a1 Exponent, 1150 Connecticut Avenue NW, Suite 1100, Washington, DC 20036, USA
Objective To estimate dietary cholesterol contribution to CHD risk among US females, relative to other dietary risk factors.
Design A risk apportionment model was applied to apportion CHD risk shares among the lifestyle and dietary risk factors.
Setting The model was implemented using relative risks from the Nurses’ Health Study and data on CHD risk factors and consumption from the National Health and Nutrition Examination Survey 1999–2002.
Subjects US females aged 25 years or older.
Results On average, poor diet contributes 20 % of the CHD risk relative to obesity, inactivity and smoking, of which trans fat intake contributes 2·9 %, dietary cholesterol 1·5 % and 16 % is due to low consumption of nutrients, i.e. MUFA (1·5 %), PUFA (1·7 %), marine n-3 fatty acids (2·7 %), α-linolenic acid (1·1 %), dietary fibre (2·4 %), vitamin B6 (4·1 %), vitamin C (0·5 %) and folate (1·8 %).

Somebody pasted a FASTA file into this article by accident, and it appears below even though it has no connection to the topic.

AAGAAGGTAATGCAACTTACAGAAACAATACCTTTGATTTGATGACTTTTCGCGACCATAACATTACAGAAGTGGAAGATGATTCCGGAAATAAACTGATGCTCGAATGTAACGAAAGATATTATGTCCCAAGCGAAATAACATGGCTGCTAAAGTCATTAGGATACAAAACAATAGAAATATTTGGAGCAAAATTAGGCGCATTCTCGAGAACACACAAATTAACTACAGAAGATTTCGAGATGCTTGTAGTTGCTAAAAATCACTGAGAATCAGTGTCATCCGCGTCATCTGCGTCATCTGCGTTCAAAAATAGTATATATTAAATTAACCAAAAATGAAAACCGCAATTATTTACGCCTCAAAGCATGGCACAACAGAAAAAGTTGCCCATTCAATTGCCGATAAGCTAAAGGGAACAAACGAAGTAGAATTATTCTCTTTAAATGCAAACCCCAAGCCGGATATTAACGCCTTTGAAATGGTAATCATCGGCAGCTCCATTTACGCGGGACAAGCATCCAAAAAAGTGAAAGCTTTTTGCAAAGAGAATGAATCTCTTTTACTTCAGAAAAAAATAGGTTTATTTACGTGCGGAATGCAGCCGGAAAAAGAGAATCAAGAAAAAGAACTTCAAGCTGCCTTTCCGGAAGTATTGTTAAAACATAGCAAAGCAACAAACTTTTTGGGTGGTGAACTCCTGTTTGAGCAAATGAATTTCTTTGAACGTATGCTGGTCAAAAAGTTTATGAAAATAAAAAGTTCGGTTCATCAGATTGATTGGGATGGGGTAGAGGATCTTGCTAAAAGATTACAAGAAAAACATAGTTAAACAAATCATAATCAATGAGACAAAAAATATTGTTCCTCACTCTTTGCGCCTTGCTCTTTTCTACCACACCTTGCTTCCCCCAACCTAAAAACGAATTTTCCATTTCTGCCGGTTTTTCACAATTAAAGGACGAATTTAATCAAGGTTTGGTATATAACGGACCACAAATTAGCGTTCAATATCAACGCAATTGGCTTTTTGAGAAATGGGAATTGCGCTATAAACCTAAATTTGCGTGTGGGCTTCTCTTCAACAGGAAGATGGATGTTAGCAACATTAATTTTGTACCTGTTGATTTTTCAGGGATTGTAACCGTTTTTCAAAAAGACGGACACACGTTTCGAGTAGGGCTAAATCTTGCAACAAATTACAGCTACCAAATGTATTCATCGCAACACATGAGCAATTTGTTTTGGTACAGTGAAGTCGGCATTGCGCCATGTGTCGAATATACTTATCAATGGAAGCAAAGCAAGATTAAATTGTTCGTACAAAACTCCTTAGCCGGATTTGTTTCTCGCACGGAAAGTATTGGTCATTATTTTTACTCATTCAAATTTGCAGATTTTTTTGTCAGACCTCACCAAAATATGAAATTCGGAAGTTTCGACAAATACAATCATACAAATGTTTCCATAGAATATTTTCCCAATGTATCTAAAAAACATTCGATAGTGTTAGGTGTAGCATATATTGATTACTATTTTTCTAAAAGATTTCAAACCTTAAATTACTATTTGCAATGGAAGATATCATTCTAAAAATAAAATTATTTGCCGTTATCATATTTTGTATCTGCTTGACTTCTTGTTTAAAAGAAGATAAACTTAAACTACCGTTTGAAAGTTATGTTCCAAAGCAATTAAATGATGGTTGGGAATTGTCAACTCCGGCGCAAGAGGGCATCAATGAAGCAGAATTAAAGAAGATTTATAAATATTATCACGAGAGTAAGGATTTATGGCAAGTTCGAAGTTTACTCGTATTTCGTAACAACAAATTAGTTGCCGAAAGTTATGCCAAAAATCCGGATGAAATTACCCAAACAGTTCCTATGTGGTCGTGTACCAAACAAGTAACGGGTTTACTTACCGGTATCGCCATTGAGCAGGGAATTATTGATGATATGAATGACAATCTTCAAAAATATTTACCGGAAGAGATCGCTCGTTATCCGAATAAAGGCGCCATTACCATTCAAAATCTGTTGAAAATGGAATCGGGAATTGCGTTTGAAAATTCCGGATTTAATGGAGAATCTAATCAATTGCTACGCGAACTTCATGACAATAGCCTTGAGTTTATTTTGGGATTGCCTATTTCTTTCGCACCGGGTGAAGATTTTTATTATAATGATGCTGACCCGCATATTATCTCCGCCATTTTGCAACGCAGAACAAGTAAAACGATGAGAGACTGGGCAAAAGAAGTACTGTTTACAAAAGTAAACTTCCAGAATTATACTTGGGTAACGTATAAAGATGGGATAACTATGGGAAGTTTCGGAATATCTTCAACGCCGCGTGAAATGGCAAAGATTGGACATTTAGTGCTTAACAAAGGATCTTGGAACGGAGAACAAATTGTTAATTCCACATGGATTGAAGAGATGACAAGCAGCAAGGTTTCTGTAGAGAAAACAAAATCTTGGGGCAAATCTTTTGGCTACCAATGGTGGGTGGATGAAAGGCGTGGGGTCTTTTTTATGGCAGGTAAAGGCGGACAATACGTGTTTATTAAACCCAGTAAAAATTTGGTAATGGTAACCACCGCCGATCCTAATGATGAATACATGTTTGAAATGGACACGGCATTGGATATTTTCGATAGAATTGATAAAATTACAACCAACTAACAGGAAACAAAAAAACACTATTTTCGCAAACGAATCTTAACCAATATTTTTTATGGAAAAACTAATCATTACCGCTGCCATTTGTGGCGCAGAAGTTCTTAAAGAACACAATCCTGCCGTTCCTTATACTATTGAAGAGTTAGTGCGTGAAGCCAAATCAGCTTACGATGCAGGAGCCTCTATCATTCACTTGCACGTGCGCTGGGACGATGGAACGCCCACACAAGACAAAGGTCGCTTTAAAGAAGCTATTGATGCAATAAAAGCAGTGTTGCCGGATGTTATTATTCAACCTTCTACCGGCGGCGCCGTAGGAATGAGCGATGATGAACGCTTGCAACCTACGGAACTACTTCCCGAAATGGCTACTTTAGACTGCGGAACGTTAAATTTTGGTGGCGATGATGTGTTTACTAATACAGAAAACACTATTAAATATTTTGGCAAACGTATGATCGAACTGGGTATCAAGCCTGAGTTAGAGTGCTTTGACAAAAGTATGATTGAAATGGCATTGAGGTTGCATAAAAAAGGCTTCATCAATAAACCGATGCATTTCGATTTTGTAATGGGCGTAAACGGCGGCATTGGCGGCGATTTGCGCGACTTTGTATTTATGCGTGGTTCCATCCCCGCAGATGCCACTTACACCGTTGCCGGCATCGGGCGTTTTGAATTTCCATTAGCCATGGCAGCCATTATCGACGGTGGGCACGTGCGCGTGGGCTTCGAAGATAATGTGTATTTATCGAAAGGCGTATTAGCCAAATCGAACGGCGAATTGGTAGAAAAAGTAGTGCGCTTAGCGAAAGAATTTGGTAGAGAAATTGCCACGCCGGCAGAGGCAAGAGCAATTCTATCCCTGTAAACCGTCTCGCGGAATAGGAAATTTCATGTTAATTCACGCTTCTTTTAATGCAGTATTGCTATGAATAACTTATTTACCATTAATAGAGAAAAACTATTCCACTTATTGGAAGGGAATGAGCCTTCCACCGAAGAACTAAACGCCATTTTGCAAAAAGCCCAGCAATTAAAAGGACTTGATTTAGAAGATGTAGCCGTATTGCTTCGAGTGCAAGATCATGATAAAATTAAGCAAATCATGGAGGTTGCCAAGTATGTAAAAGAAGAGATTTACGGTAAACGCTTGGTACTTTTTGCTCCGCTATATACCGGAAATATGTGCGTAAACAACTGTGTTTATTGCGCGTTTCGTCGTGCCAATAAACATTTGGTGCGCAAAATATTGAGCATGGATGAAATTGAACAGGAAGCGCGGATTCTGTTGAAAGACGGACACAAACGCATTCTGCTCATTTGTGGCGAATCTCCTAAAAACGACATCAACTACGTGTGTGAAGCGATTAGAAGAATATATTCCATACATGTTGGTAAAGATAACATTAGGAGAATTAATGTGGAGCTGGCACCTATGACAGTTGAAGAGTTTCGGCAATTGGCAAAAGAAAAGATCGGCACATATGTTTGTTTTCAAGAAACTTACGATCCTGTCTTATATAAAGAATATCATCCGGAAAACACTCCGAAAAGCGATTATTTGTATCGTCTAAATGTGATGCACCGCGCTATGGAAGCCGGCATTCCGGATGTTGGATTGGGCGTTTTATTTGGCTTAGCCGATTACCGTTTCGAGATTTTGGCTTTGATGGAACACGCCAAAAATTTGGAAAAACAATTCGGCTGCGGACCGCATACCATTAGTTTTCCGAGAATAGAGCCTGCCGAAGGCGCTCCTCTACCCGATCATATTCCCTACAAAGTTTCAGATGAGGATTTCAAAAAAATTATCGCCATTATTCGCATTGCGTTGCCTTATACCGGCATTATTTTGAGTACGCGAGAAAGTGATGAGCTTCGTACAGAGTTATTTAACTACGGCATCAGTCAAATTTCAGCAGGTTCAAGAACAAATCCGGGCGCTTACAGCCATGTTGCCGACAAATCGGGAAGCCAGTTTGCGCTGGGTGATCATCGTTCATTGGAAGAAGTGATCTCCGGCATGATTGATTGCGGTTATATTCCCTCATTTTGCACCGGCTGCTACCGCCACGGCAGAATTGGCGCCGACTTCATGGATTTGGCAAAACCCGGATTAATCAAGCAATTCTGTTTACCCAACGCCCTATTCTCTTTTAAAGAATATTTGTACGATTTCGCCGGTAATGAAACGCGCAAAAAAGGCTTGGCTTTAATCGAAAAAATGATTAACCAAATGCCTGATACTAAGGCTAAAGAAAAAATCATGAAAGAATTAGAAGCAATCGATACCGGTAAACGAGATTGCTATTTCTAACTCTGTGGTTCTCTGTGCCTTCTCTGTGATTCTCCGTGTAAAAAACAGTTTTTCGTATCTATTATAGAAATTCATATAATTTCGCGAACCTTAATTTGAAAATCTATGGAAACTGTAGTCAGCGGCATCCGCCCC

Conclusions Reducing trans fat and dietary cholesterol intakes could lead to CHD reduction, but greater risk reduction may be achieved by improving intakes of heart-healthy nutrients currently deficient in US females’ diets. Total diet consideration is essential in any CHD risk reduction strategy.
(Received May 19 2008)
(Accepted April 29 2009)
(Online publication July 17 2009)